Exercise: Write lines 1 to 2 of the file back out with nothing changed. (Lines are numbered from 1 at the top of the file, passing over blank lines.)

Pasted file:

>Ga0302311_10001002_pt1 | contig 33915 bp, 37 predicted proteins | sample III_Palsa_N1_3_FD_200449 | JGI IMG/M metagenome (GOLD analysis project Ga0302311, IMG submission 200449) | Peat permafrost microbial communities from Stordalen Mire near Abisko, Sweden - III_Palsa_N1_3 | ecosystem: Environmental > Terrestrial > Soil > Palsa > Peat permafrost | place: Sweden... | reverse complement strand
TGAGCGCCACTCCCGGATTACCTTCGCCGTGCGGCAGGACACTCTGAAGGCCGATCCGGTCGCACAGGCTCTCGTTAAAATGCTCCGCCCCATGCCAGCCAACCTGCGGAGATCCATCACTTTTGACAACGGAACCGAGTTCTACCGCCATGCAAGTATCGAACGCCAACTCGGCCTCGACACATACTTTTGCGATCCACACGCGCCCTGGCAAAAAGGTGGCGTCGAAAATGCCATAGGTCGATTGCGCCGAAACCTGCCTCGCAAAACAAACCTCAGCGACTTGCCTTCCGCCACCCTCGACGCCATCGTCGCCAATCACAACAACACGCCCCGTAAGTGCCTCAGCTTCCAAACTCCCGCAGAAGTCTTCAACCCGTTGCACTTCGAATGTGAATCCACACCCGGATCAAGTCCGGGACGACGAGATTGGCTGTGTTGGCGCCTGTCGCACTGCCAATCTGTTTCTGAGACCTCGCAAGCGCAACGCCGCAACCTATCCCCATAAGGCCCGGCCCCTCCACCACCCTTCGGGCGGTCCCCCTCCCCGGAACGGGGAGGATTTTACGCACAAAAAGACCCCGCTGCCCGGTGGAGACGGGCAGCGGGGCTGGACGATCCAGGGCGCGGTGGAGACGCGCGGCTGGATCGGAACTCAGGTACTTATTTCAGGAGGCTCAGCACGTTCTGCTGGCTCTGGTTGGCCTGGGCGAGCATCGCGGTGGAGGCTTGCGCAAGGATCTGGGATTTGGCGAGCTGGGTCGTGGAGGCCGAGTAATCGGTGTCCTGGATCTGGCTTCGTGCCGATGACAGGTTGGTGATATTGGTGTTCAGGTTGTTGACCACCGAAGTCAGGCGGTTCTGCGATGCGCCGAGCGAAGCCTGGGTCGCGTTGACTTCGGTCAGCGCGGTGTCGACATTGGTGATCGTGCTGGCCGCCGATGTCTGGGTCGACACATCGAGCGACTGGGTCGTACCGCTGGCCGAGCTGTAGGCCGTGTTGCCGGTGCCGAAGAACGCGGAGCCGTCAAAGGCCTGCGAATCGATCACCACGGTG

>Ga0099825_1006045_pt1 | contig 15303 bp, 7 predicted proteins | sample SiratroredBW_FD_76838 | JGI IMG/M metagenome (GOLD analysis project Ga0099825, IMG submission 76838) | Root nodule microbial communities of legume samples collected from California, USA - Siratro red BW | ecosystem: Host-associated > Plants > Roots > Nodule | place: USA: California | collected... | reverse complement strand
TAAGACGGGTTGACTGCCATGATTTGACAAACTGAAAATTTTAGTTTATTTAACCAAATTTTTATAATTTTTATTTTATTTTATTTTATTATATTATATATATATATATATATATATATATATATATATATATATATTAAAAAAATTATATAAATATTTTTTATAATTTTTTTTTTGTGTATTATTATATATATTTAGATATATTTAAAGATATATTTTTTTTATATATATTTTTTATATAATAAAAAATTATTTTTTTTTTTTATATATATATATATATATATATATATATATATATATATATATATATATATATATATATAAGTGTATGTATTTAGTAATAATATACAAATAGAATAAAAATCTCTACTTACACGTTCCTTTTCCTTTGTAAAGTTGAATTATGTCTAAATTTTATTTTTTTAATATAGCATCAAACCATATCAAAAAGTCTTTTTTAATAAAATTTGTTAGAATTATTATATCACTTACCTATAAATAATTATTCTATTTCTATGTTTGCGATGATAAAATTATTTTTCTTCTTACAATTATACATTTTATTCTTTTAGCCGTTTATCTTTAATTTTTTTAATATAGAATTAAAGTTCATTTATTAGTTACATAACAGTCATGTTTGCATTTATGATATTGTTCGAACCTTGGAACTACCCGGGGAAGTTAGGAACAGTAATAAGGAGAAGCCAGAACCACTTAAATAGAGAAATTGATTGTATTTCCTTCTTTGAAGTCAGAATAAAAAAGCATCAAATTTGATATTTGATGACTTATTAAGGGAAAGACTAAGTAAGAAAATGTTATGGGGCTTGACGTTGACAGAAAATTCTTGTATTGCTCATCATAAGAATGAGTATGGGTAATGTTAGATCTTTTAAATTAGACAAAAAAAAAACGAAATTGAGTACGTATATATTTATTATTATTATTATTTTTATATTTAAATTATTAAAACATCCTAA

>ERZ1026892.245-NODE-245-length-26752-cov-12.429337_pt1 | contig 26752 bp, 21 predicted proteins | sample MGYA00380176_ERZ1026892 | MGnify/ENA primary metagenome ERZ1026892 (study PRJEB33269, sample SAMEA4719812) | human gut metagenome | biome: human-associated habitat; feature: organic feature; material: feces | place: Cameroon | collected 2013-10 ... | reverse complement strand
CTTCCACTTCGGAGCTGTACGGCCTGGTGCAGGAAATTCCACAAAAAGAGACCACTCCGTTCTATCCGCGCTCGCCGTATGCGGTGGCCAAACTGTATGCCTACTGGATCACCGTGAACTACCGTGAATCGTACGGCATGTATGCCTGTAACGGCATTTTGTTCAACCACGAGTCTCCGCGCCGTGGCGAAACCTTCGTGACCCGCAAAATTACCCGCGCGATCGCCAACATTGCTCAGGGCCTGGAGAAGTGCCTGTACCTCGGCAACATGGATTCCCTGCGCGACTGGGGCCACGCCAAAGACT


>Ga0302311_10001002_pt1 | contig 33915 bp, 37 predicted proteins | sample III_Palsa_N1_3_FD_200449 | JGI IMG/M metagenome (GOLD analysis project Ga0302311, IMG submission 200449) | Peat permafrost microbial communities from Stordalen Mire near Abisko, Sweden - III_Palsa_N1_3 | ecosystem: Environmental > Terrestrial > Soil > Palsa > Peat permafrost | place: Sweden... | reverse complement strand
TGAGCGCCACTCCCGGATTACCTTCGCCGTGCGGCAGGACACTCTGAAGGCCGATCCGGTCGCACAGGCTCTCGTTAAAATGCTCCGCCCCATGCCAGCCAACCTGCGGAGATCCATCACTTTTGACAACGGAACCGAGTTCTACCGCCATGCAAGTATCGAACGCCAACTCGGCCTCGACACATACTTTTGCGATCCACACGCGCCCTGGCAAAAAGGTGGCGTCGAAAATGCCATAGGTCGATTGCGCCGAAACCTGCCTCGCAAAACAAACCTCAGCGACTTGCCTTCCGCCACCCTCGACGCCATCGTCGCCAATCACAACAACACGCCCCGTAAGTGCCTCAGCTTCCAAACTCCCGCAGAAGTCTTCAACCCGTTGCACTTCGAATGTGAATCCACACCCGGATCAAGTCCGGGACGACGAGATTGGCTGTGTTGGCGCCTGTCGCACTGCCAATCTGTTTCTGAGACCTCGCAAGCGCAACGCCGCAACCTATCCCCATAAGGCCCGGCCCCTCCACCACCCTTCGGGCGGTCCCCCTCCCCGGAACGGGGAGGATTTTACGCACAAAAAGACCCCGCTGCCCGGTGGAGACGGGCAGCGGGGCTGGACGATCCAGGGCGCGGTGGAGACGCGCGGCTGGATCGGAACTCAGGTACTTATTTCAGGAGGCTCAGCACGTTCTGCTGGCTCTGGTTGGCCTGGGCGAGCATCGCGGTGGAGGCTTGCGCAAGGATCTGGGATTTGGCGAGCTGGGTCGTGGAGGCCGAGTAATCGGTGTCCTGGATCTGGCTTCGTGCCGATGACAGGTTGGTGATATTGGTGTTCAGGTTGTTGACCACCGAAGTCAGGCGGTTCTGCGATGCGCCGAGCGAAGCCTGGGTCGCGTTGACTTCGGTCAGCGCGGTGTCGACATTGGTGATCGTGCTGGCCGCCGATGTCTGGGTCGACACATCGAGCGACTGGGTCGTACCGCTGGCCGAGCTGTAGGCCGTGTTGCCGGTGCCGAAGAACGCGGAGCCGTCAAAGGCCTGCGAATCGATCACCACGGTG